In your positives you list that colonialism formed nation states that are able to fend of threats from outside. This is not true in many cases. The colonial powers were able to enforce these boundaries with their force of arms, but once they left these illusions evaporated. The Congo is a good example. It is in no way a viable country, and only the arrogance of the smallest country in Europe, Belgium, to own the largest colony in Africa made it so. Africa’s current adherence to colonial borders is not always a boon.

To your positives I would like to add that ‘some’ colonial governments (i.e. the British) started building the infrastructure and bureaucracy that form the basis of the modern state. British colonies fared much better generally.

This involvement came at the price of accepting permanent settlers into African nations, which some nations rejected violently (to their cost).

There are many people who would argue that colonialism injured Africa and yet I am inclined to think otherwise. Without doubt, the small tribal groupings would have had a very hard time coping with the global economy that was destined to envelope the rest of the world. Africans, had they stayed in the condition they were in prior to the arrival of the European colonizers, would have existed in a precarious position. They would not have been educated (in the usual meaning of the word) and they would have been less plugged into the world economy than they are now. These two factors are ingredients for perpetual poverty and subservience

Your argument, as I have pointed out, is oversimplified. There are many examples where a people were colonized, and are still in perpetual poverty and subservience with no education or hope. There are people who benefited from being colonized and there are people who rightfully resent the imposition on their freedom and who rightfully believe that they were much better capable of running their own affairs then people dedicated to only their own benefit.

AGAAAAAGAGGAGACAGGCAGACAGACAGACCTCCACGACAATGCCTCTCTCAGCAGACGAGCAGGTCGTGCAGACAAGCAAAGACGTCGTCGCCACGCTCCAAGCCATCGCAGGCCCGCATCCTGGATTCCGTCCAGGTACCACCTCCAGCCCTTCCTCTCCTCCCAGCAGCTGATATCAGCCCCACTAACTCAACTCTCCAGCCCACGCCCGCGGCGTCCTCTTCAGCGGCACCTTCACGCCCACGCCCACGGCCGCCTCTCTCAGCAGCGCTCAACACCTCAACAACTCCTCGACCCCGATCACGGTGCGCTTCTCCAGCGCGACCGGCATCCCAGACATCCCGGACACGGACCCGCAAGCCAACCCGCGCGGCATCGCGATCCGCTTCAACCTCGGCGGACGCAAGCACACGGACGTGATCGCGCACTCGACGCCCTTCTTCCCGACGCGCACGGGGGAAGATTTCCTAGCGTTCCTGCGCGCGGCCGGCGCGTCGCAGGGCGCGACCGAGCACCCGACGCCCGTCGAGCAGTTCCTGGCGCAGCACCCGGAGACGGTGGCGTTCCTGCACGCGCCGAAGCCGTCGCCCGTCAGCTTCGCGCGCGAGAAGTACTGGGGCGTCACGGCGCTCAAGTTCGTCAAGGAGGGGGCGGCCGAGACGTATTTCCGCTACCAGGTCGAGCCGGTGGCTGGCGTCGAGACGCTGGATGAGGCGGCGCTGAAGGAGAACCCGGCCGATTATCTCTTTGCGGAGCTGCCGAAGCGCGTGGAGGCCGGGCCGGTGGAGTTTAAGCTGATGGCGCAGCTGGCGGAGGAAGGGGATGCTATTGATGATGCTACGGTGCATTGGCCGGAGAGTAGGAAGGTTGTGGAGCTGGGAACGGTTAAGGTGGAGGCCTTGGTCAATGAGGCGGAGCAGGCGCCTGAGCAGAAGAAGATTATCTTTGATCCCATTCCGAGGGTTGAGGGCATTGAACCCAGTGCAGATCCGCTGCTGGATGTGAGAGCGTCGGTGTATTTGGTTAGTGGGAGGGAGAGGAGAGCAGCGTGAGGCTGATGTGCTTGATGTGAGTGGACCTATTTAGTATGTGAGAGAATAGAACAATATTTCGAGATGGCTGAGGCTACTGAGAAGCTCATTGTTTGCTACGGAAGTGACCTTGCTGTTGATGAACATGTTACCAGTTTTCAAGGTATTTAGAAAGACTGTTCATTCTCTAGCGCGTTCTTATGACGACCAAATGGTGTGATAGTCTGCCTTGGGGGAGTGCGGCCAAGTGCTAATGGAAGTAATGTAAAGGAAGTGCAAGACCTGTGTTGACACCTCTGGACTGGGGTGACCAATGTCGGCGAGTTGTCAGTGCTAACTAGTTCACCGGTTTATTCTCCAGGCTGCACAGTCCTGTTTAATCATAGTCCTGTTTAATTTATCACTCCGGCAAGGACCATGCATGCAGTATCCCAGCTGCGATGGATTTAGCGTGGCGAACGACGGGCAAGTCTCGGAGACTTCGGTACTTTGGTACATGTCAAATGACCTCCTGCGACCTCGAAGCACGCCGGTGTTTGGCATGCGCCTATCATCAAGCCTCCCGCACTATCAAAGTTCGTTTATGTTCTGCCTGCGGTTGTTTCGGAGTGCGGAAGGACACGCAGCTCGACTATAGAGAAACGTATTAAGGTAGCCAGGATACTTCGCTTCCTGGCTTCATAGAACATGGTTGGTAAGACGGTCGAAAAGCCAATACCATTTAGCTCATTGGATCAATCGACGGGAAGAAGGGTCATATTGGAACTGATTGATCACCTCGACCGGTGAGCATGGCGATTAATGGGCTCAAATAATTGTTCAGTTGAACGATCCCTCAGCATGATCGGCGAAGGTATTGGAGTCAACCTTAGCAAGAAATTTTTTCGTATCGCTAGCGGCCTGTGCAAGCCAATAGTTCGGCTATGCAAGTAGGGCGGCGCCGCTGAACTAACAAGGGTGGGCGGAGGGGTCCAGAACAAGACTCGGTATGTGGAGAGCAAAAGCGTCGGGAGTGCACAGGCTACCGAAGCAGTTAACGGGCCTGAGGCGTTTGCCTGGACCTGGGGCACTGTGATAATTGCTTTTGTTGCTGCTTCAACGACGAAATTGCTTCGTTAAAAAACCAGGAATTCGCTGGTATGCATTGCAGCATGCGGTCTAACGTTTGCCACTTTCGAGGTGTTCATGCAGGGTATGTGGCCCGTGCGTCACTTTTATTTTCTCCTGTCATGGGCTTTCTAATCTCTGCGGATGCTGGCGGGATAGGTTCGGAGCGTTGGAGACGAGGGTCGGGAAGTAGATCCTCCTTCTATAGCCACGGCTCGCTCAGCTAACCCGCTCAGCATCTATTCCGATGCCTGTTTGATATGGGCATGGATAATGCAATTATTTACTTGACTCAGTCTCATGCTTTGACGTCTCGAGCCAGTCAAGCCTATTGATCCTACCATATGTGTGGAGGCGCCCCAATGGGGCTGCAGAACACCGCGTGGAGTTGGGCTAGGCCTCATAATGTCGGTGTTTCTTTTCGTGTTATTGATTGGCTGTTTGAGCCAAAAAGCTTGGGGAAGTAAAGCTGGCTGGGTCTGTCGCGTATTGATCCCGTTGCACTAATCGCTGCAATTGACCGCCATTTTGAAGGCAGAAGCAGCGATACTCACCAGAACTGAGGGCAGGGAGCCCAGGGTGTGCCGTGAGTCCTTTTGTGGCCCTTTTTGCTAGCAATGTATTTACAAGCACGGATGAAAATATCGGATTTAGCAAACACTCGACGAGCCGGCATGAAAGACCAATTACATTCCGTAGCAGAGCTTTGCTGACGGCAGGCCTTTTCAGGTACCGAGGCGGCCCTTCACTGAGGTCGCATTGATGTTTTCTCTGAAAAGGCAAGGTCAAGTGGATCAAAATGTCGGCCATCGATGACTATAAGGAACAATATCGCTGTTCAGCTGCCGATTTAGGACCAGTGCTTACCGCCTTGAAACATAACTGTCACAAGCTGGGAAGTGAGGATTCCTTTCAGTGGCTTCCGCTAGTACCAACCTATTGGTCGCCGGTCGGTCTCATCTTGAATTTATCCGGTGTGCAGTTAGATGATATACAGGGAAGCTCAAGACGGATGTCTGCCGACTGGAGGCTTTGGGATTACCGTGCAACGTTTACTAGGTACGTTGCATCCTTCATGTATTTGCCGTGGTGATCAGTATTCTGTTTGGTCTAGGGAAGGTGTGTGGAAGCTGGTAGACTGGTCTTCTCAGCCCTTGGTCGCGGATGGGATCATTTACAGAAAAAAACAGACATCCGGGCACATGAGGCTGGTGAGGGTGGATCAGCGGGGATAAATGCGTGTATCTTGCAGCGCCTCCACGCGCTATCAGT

Even though colonization caused untold pain to the Africans, it forced the people of Africa into fairly strong grouping from which their advancement could be played out

Unfortunately that grouping has also caused much of the misery that you see in Africa today.

It is true that it is not playing out very smoothly in many part of Africa but there are some signs that the Africans nations are maturing (emerging democracy and stability) and this means that the once highly vulnerable tribal groups are now ensconced in larger national identities that are less vulnerable and more likely to provide a context of cultural and economic success.

Or they are involved in brutal civil wars against other tribal groups for control of the larger national identity because the borders imposed by their colonizers ignored local realpolitic?

The questions arises: Would Africans have formed these national identities without the help of Europeans?

Africans did form national identities without Europeans. Some African groups that hadn't would have, others would have failed and been conquered and colonized anyway. Would it have been less bloody and painful? Probable not. Would Africa have been a better or worse place? We’ll never know, so it no use crying now.

Is colonialism a stick used to beat ignorant guilty liberals with? None better.

Update: A pretty lively discussion. Missed it at the time.